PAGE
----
• Big data: Developers want a very flexible database that easily accommodates new data types and isn’t disrupted by content structure changes from third-party data providers. Much of the new data is unstructured and semi-structured, so developers also need a database that is capable of efficiently storing it. Unfortunately, the rigidly defined, schema-based approach used by relational databases makes it impossible to quickly incorporate new types of data, and is a poor fit for unstructured and semi-structured data. NoSQL provides a data model that maps better to these needs.

  • Cloud computing: Today, most new applications (both consumer and business) use a three-tier Internet architecture, run in a public or private cloud, and support large numbers of users. At the database tier, relational databases were originally the popular choice. Their use was increasingly problematic however, because they are a centralized, share-everything technology that scales up rather than out. This made them a poor fit for applications that require easy and dynamic scalability. NoSQL databases have been built from the ground up to be distributed, scale-out technologies and therefore fit better with the highly distributed nature of the three-tier Internet architecture.

What is Apache Cassandra?

Apache Cassandra is a massively scalable open source NoSQL database. Cassandra is perfect for managing large amounts of structured, semi-structured, and unstructured data across multiple data centers and the cloud. Cassandra delivers continuous availability, linear scalability, and operational simplicity across many commodity servers with no single point of failure, along with a powerful dynamic data model designed for maximum flexibility and fast response times.

The benefits Cassandra delivers to your business

  • Elastic scalability: Allows you to add capacity to accommodate more customers and more data whenever you need.
  • Always on architecture: Contains no single point of failure (as with traditional master/slave RDBMS’s and other NoSQL solutions) resulting in continuous availability for business-critical applications that can’t afford to go down, ever.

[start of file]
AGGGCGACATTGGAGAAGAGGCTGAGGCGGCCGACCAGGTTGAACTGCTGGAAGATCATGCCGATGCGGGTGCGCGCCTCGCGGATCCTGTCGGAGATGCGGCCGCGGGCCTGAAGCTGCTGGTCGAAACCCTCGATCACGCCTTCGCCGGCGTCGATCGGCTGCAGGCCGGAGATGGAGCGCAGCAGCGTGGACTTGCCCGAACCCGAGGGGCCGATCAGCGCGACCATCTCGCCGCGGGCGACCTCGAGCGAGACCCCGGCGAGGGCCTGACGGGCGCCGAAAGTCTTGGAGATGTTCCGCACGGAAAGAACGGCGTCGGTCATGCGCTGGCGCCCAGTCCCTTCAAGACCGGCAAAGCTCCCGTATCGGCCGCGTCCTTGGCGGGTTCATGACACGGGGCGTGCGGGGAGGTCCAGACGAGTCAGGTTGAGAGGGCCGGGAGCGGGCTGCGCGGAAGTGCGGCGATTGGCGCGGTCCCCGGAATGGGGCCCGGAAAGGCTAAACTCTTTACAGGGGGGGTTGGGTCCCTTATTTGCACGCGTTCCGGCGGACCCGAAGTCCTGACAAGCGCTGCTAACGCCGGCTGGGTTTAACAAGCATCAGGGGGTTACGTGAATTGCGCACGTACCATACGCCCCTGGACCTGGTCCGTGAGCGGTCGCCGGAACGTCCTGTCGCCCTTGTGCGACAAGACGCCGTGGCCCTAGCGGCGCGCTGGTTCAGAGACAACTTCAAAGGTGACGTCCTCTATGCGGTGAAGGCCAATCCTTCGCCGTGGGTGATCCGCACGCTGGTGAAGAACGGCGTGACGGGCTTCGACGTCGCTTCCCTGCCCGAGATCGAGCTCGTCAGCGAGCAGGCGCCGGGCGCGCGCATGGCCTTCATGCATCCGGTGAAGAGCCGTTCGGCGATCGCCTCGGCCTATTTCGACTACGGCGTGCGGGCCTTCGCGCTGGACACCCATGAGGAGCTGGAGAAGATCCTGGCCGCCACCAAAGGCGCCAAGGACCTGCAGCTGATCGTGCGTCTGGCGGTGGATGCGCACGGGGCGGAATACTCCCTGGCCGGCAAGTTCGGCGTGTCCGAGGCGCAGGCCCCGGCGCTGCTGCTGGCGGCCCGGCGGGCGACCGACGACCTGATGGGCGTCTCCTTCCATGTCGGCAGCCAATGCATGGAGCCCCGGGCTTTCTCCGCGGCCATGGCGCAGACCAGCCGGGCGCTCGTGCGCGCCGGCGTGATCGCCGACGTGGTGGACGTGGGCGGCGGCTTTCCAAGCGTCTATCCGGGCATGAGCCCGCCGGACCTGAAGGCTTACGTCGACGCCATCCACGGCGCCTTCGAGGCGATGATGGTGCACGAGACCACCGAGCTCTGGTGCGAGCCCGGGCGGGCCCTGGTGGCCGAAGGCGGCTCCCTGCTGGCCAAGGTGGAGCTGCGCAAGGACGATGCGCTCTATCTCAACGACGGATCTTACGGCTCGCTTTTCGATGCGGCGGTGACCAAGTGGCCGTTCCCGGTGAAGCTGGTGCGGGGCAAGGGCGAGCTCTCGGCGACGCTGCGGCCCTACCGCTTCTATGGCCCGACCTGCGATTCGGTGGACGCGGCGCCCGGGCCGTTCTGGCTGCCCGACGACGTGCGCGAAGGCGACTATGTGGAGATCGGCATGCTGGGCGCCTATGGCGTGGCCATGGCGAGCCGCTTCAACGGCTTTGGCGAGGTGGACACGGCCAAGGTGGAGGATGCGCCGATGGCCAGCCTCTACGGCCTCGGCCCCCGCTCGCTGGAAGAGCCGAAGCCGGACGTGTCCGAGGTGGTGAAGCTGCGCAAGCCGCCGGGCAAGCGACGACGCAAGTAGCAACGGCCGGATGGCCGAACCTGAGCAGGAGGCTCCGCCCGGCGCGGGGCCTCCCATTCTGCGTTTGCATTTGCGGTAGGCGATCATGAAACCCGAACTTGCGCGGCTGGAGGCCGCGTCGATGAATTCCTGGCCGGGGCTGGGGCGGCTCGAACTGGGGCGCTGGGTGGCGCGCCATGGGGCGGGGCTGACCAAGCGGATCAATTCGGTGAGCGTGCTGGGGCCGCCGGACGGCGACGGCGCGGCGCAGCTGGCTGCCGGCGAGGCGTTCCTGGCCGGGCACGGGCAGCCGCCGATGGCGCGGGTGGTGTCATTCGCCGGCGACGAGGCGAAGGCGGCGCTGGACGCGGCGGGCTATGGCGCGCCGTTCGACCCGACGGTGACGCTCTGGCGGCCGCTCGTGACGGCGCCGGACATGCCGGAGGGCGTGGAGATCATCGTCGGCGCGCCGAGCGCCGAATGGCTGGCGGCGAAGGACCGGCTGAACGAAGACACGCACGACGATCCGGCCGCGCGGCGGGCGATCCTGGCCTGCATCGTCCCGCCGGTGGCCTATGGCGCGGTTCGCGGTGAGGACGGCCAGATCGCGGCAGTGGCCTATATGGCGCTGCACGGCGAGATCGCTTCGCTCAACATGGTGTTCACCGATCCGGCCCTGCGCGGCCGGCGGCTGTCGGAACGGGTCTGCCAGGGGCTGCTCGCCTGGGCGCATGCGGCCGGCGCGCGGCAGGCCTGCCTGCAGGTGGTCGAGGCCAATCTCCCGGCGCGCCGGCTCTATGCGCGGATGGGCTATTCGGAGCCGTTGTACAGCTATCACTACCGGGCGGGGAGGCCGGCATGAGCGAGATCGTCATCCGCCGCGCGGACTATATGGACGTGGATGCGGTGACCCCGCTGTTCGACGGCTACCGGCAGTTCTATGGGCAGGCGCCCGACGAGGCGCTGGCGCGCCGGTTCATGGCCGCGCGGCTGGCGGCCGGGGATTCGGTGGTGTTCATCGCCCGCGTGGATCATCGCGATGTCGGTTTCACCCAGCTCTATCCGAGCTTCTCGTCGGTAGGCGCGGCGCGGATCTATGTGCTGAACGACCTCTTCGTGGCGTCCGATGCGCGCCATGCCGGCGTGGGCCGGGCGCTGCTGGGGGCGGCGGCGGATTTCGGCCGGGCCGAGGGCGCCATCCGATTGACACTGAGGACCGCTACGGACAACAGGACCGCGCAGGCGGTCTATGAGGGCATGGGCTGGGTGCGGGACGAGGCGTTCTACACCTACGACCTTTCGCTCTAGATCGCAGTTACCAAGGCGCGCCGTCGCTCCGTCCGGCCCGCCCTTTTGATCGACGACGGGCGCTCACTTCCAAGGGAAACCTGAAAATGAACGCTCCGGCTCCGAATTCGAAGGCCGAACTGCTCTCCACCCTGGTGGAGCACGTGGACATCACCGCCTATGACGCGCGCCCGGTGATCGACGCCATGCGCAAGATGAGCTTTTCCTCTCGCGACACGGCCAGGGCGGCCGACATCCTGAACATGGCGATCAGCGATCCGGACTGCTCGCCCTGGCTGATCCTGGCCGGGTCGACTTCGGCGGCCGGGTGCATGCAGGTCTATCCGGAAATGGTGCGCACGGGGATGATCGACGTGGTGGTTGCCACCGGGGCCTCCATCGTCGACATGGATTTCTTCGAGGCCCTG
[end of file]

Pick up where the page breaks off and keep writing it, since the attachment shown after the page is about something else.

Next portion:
• Fast linear-scale performance: Enables sub-second response times with linear scalability (double your throughput with two nodes, quadruple it with four, and so on) to deliver response time speeds your customers have come to expect.
  • Flexible data storage: Easily accommodates the full range of data formats – structured, semi-structured and unstructured – that run through today’s modern applications. Also dynamically accommodates changes to your data structures as your data needs evolve.
  • Easy data distribution: Gives you maximum flexibility to distribute data where you need by replicating data across multiple datacenters, the cloud and even mixed cloud/on-premise environments. Read and write to any node with all changes being automatically synchronized across a cluster.
  • Operational simplicity: with all nodes in a cluster being the same, there is no complex configuration to manage so administration duties are greatly simplified.
  • Transaction support: Delivers the “AID” in ACID compliance through its use of a commit log to capture all writes and built-in redundancies that ensure data durability in the event of hardware failures, as well as transaction isolation, atomicity, with consistency being tunable.